Gov. DeWine calling for ban on flavored e-cigarettes, asking all Ohio colleges to be made vape-free

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COLUMBUS – Ohio Governor Mike DeWine is calling on state lawmakers to ban the sale of flavored e-cigarettes in the state.

In a press conference Tuesday, DeWine said the move is part of an effort to combat vaping-related illness and to reduce nicotine addiction, especially among young people.

Teen use of e-cigarettes has skyrocketed, with the Centers for Disease Control reporting more than one in four high school students vape.

“Today, I am specifically asking members of the General Assembly to continue our work together in protecting Ohio's children from addiction by banning flavored e-cigarette products including menthol and mint,” DeWine said.

DeWine noted most young people who vape use flavored products. He said a ban aims to reduce the number of young people obtaining flavored e-cigarettes. A ban on the sale of all tobacco and vaping products to people under 21 years old is set to take effect October 17.

“If we can eliminate the flavors, we think we can make some progress in regard to young people, while at the same time allowing adults who make that choice to continue to do so,” DeWine said.

As of Tuesday, the Ohio Department of Health reported 22 vaping-related hospitalizations in the state, with 19 additional cases of vaping-related illness still under investigation.

The CDC is investigating more than 800 vaping-related cases nationwide.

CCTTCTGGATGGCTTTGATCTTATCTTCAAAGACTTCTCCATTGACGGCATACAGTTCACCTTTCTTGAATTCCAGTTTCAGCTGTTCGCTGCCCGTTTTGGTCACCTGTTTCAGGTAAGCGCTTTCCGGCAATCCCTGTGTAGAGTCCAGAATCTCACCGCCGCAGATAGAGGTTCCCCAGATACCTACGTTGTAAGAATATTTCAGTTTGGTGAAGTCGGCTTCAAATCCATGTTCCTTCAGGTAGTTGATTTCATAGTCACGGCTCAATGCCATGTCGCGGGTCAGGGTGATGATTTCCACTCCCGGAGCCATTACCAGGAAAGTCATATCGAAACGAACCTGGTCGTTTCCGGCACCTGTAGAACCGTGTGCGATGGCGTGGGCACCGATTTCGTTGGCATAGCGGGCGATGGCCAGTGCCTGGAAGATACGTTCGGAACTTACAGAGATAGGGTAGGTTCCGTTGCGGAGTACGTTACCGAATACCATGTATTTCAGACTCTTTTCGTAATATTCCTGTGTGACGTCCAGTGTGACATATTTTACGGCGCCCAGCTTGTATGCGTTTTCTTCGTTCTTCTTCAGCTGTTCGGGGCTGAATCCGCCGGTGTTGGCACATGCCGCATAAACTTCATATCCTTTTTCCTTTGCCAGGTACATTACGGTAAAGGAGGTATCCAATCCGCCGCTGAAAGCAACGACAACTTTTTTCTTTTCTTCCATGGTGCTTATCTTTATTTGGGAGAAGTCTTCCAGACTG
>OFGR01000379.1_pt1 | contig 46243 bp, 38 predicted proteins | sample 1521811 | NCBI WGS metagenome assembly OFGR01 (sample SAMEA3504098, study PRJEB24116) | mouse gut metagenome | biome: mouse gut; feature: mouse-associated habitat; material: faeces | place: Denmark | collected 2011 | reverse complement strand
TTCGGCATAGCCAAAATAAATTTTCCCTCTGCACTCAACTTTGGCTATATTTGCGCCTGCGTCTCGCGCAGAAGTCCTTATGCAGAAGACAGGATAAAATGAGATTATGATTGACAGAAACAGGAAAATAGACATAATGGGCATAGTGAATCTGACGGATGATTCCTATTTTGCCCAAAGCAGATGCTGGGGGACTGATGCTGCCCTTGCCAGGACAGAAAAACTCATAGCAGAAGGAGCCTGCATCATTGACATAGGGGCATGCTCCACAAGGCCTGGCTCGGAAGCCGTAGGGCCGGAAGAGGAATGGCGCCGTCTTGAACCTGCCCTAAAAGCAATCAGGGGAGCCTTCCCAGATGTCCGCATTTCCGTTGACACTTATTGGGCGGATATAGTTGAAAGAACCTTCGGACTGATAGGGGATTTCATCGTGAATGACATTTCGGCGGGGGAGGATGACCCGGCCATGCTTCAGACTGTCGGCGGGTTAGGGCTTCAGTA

Among patients providing data on substances used in e-cigarettes, 36 percent reported exclusive use of THC-containing products, while 16 percent reported exclusive use of products containing nicotine.

Health officials said vaping devices expose users to harmful metals and flavorings can contain toxic chemicals, such as diacetyl, a buttery-flavored chemical used to flavor microwave popcorn.

“That aerosol is going in your lungs, it's cooling the lung temperature, it's basically hardening,” said Ohio Department of Health Director Dr. Amy Acton. “So, if you imagine butter hardening back in your lungs, that's what you're up against.”

Five states, including Michigan and New York, have already implemented some sort of ban on e-cigarette products.

In calling on the legislature to act, DeWine said he and his legal team “do not feel we have the authority” to enact a ban through executive order.

DeWine said, as of Monday, the state began requiring mandatory reporting of vaping-related illness. The state also issued an alert to medical marijuana dispensaries and patients that vaping devices may be restricted.

Acton said medical marijuana has been tied to some vaping-related illnesses in other states, but in Ohio, 90 percent of patients said they used an elicit product, and many are mixing products.

DeWine also said he sent a letter to the Food and Drug Administration asking for it to take swift action on President Trump’s call for a ban of flavored e-cigarettes.

He also said he is sending letters to presidents of all of the state’s public colleges and universities, asking them to beef up their smoke-free policies and rules on vaping.

On September 23, Republican State Rep. Tom Patton, of Strongsville, introduced two bills designed to place restrictions on vaping products statewide, including a ban on flavored e-cigarettes.

House Bill 346 is a proposal to "prohibit the sale of flavored electronic smoking devices and flavored vapor products" in Ohio.

House Bill 347 would put restrictions on retailers, prohibiting products from being openly displayed and banning anyone under 21 from entering a vaping establishment.

Continuing coverage here.

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